Immune response more complicated than thought

Published on December 28, 2012 at 9:15 AM · No Comments

By Piriya Mahendra, medwireNews Reporter

Researchers have found that the orientation and concentration of antibodies could determine the control of bacterial infection.

It has been known since the 1960s that antibodies bind to the bacterial surface via the fragment crystallizable (Fc) region, explain Pontus Nordenfelt (Harvard Medical School, Boston, Massachusetts, USA) and team in the Journal of Experimental Medicine.

However, they have, for the first time, shown that antibodies bind to the streptococcal bacterial surface via the fragment antigen-binding (Fab) region in serious and life-threatening infections such as sepsis and necrotizing fasciitis.

"This information is important and fundamental to improving our understanding of streptococcal infections, but our results also show that the principle described could apply to many different types of bacteria," commented Nordenfelt in a press statement.

The team found that the concentration of antibodies in the local environment of the body controls how the antibodies bind to bacterial surfaces.

In the throat, where the concentration of antibodies is low, the antibodies bind via Fc and are protected against phagocytic killing .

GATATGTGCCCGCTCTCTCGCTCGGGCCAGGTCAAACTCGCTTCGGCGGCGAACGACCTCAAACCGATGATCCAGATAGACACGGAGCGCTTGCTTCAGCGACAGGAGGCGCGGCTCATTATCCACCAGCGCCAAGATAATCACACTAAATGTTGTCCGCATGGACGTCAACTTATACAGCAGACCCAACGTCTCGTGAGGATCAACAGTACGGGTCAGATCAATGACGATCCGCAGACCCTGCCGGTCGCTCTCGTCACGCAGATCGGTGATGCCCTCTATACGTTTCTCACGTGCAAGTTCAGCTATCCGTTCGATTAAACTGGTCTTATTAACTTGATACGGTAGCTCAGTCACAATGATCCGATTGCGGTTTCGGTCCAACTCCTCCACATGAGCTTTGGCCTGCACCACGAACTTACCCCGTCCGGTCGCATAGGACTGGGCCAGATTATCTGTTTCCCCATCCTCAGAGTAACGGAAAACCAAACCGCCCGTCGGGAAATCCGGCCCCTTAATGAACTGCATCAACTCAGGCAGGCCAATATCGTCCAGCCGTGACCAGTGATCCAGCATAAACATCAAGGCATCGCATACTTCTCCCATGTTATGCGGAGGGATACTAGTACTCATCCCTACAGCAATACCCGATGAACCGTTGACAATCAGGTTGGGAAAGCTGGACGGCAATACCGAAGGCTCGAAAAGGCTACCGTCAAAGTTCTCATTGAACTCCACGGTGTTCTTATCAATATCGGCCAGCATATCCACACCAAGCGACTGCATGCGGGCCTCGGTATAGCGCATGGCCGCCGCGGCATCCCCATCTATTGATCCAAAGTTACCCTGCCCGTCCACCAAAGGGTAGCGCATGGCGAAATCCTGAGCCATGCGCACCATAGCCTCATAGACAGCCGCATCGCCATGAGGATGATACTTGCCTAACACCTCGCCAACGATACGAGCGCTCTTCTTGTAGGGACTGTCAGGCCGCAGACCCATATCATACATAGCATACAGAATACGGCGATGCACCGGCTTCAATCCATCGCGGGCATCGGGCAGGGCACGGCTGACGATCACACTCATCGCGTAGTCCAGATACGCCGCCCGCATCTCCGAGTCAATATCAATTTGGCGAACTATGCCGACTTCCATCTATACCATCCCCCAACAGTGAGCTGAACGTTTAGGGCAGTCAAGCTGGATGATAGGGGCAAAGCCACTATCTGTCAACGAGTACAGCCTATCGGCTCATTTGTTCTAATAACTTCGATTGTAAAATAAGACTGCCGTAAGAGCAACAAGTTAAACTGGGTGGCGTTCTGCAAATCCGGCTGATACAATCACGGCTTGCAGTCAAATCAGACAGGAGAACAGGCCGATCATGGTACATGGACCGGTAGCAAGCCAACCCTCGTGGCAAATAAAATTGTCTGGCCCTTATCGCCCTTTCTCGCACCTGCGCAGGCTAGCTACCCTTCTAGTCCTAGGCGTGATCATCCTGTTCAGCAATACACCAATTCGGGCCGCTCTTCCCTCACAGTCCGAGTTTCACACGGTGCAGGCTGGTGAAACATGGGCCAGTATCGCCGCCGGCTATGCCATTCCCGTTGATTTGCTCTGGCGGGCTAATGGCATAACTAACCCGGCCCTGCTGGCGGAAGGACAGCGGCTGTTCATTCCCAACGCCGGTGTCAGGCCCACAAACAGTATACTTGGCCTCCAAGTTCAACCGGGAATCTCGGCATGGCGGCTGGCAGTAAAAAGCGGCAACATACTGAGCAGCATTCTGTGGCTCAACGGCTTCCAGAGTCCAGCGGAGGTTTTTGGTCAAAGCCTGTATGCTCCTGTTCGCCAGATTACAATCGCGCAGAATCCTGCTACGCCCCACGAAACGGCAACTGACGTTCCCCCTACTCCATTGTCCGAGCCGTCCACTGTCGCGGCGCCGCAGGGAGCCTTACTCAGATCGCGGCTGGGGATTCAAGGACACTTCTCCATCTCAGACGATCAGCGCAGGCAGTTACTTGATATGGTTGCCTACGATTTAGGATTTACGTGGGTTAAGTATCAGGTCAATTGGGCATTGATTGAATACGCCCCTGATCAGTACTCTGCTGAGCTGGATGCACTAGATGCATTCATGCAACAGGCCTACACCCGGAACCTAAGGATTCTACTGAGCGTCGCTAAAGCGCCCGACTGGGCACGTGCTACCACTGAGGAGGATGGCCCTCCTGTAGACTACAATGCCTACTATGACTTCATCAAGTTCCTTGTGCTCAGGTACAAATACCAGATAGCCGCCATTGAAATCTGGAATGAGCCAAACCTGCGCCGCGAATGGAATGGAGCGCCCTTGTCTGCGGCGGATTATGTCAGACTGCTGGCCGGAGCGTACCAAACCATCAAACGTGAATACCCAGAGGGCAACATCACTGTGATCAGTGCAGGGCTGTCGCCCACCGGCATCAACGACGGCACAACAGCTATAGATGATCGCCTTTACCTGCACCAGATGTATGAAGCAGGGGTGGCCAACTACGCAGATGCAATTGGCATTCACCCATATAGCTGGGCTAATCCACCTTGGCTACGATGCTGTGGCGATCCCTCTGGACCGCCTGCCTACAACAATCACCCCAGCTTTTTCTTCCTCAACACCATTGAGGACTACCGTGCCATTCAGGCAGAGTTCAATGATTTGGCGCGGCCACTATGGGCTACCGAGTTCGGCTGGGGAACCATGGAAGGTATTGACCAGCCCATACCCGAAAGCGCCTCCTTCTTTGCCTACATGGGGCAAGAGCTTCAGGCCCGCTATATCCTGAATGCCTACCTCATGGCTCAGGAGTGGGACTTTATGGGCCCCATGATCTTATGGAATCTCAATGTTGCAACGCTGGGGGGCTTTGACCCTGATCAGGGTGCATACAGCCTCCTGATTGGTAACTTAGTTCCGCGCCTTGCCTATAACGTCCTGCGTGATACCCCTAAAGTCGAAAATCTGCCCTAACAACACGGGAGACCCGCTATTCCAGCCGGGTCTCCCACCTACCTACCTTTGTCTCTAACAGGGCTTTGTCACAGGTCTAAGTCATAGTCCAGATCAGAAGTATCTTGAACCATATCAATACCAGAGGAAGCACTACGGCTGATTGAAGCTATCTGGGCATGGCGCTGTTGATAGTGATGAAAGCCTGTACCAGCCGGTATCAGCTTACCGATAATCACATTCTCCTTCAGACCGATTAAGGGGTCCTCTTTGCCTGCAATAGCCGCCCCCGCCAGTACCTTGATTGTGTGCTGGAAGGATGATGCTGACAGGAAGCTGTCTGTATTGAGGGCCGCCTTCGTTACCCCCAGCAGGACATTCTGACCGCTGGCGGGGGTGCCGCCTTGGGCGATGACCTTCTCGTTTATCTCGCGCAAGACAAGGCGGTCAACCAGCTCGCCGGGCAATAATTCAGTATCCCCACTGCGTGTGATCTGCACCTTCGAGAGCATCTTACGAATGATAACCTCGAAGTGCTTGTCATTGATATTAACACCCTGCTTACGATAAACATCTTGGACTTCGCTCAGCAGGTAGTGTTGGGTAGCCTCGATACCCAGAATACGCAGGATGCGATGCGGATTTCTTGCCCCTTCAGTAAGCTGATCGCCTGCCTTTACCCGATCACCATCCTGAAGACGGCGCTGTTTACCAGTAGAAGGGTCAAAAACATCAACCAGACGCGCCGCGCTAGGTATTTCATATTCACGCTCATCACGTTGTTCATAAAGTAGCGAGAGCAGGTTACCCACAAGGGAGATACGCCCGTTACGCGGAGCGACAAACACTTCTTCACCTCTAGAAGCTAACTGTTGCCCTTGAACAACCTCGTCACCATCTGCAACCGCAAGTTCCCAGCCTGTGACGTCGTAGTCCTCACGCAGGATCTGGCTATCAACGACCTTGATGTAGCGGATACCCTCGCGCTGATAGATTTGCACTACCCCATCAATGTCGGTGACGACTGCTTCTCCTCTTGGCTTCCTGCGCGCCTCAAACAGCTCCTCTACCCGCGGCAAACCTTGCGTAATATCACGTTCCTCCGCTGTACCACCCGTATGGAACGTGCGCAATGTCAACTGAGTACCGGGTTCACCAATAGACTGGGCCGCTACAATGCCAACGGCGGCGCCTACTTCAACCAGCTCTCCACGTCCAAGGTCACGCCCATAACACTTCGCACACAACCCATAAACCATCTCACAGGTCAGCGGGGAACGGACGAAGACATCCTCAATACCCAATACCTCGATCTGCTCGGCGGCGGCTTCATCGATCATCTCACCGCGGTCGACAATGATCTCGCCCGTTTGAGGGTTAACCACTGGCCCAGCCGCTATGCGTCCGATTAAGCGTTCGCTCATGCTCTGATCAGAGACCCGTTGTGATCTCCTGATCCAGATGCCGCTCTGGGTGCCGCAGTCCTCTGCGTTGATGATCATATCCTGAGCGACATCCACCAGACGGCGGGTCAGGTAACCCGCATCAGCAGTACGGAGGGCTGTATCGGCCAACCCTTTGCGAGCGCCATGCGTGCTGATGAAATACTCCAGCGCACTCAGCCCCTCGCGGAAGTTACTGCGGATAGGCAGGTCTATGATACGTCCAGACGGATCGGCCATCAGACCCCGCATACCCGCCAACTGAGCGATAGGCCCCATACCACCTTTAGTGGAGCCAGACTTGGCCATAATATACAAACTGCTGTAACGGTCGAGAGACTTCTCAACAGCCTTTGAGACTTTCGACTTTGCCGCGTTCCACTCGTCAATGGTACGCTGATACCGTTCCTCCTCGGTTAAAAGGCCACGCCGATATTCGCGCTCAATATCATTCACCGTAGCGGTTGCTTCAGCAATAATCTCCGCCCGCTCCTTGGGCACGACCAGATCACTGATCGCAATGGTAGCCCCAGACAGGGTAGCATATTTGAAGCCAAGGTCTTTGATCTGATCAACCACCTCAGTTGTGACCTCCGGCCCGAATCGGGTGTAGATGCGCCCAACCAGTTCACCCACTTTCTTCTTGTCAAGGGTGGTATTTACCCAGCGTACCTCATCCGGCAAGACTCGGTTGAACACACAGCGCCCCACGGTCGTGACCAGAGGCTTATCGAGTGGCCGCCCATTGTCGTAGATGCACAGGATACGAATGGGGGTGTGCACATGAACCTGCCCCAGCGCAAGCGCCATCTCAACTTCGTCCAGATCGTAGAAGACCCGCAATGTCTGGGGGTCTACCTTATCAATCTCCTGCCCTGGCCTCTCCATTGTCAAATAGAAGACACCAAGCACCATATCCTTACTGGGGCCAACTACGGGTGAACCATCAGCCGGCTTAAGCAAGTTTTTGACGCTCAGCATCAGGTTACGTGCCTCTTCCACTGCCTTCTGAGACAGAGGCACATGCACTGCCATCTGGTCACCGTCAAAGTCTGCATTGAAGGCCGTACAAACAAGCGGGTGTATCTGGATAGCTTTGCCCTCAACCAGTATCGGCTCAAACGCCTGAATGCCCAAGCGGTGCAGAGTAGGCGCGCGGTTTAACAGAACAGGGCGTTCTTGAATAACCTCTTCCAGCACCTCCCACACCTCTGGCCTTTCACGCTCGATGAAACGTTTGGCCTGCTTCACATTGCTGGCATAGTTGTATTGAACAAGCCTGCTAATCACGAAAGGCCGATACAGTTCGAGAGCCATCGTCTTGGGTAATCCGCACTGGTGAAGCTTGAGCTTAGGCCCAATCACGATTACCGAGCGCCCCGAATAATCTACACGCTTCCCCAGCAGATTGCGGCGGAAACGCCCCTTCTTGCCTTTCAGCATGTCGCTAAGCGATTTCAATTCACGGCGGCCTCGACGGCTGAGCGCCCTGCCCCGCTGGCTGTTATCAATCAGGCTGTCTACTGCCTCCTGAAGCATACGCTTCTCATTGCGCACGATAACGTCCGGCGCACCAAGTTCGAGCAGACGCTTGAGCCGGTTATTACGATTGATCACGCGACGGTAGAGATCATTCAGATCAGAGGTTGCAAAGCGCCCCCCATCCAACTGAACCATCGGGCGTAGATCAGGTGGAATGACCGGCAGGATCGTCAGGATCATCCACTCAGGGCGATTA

However, in the blood, where immunoglobulin (Ig)G concentration is high, the antibodies bind to the bacteria via Fab, allowing opsonization and bacterial killing, the researchers explain.

"IgG-poor environments represent the natural habitat for IgGFc-binding bacteria. And IgGFc-binding proteins may have evolved to execute their function in such environments."

They say the lack of bacterial protection against phagocytosis in plasma explains why severe infections are rare in comparison to more common and often milder cases of streptococcal throat and skin infections.

The findings come from an analysis of samples from a patient with invasive Streptococcus pyogenes infection.

Co-author Lars Björck (Lund University, Sweden) remarked: "It is fantastic to have been involved in moving a major step closer to understanding the biological and medical importance of these proteins together with talented young colleagues."

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